• Marketing team breakdown – List the roles on your team and their functions
  • Audience personas – Make sure you know exactly who your target audience is, and if that includes industry peers, create personas for them as well. 
  • Goals – You may think you know your intent with your blog content, but it never hurts to clearly identify it in your documented strategy. Make sure you include this, so everyone understands what you need to achieve. 
  • Content creation process – Outline how you plan to create each piece of blog content, so everyone is on the same page from start to finish.
  • Editorial calendar – When will you be publishing your blog content? What content will you publish, and when? Having an editorial calendar keeps everyone aligned on deadlines and overall strategy.
  • Distribution plan – How will you share each piece of published content out, so the right people see it? Make sure you include tactics for getting it seen by industry peers and how your sales team should use it in their drip campaigns and other communications. 

4. Prioritize Educational Content

When it comes to thought leadership, education outweighs promotion. Certainly, brand awareness is one goal of your company blog (and of thought leadership in general), but if your blog’s sole purpose is to talk about your company and your product, you’re not going to keep people engaged. Instead, cover broad industry topics and need-to-know information that’s relevant to your company but not entirely centered around it.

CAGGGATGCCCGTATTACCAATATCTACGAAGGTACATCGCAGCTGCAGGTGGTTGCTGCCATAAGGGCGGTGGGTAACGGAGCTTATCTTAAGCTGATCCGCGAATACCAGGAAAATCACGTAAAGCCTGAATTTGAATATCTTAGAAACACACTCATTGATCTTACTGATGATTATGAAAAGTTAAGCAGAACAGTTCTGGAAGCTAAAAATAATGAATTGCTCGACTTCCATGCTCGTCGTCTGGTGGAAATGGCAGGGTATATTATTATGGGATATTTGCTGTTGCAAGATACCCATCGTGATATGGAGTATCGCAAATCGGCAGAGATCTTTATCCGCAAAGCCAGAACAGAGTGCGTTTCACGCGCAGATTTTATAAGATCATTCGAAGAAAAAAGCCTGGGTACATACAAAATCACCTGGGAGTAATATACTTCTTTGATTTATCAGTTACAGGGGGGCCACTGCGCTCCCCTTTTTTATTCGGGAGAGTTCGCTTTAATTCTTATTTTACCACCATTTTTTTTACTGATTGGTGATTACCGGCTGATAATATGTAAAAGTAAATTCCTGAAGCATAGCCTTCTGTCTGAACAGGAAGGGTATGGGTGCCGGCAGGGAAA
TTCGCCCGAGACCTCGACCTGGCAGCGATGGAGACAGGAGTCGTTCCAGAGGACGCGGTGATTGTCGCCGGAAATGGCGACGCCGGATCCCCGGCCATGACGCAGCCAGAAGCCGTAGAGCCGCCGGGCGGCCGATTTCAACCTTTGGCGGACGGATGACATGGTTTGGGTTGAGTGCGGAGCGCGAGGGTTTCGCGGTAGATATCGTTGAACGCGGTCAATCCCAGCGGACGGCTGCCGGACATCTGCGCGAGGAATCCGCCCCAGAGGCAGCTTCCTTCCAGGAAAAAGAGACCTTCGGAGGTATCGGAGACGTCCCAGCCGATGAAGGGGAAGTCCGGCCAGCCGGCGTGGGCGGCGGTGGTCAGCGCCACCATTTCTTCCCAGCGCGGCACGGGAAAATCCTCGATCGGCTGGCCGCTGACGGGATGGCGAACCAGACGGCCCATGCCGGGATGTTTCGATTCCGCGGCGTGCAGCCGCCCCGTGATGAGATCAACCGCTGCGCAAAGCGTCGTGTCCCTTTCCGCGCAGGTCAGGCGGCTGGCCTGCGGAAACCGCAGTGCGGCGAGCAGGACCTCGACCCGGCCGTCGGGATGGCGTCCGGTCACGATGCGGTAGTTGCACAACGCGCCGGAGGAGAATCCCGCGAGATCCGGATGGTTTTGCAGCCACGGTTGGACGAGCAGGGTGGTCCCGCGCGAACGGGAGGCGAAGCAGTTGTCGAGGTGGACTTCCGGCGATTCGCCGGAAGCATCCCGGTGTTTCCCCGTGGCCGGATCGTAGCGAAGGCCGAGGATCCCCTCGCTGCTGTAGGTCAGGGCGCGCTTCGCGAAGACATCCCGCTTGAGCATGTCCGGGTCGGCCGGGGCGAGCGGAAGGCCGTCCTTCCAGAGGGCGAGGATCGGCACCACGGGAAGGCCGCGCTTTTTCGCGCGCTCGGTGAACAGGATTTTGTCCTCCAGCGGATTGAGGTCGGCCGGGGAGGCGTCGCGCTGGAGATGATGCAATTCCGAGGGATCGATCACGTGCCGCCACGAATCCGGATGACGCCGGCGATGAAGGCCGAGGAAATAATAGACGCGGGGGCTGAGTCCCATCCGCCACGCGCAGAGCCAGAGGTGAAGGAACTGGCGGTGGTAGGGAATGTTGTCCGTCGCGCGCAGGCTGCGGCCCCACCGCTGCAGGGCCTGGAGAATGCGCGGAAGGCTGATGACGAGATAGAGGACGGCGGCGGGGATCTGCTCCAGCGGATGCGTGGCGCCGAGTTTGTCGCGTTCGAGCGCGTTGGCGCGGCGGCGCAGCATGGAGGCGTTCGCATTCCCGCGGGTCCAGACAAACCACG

When you incorporate more educational content into the fold, you’re showing readers that you have a wealth of knowledge to share. You’re providing consistent value that they’ll appreciate time and time again. It builds trust and credibility with your audience, which is the foundation of authentic thought leadership. This point is extremely important, as educational content is essential to building a blog that’s an industry go-to. 

5. Research What Other Industry Brands Are Talking About

More often than not, you’re going to be adding to a conversation instead of being the one to introduce it. By paying close attention to the dialogues going on throughout your industry, you can pick up on un-explored threads and add more value to your voice. This helps keep your blog up to date and competitive and is also imperative to creating a company blog that others rely on for industry news.

Start subscribing to other blogs and publications that cover topics in your industry. Carve out some time every day or once a week to read articles that can share more insight with you and your team. Don’t just stick to articles you agree with, either. Some of the most interesting and thought-provoking pieces are ones that immediately contradict theories or strategies you may be used to relying on. And, every time a new industry report is released, download it. There are tons of data and insights to be gleaned from these pieces of content, and they serve as great inspiration for future topics. 

6. Enrich Your Posts With Data

Data always has a role to play in marketing, and that’s as true for your company blog as it is for things like lead generation. Back up your insights with compelling data from other trusted industry experts, or, better yet, create your own data. This shows readers that there’s real legitimacy behind your claims and increases your likelihood of getting links and references back to your site.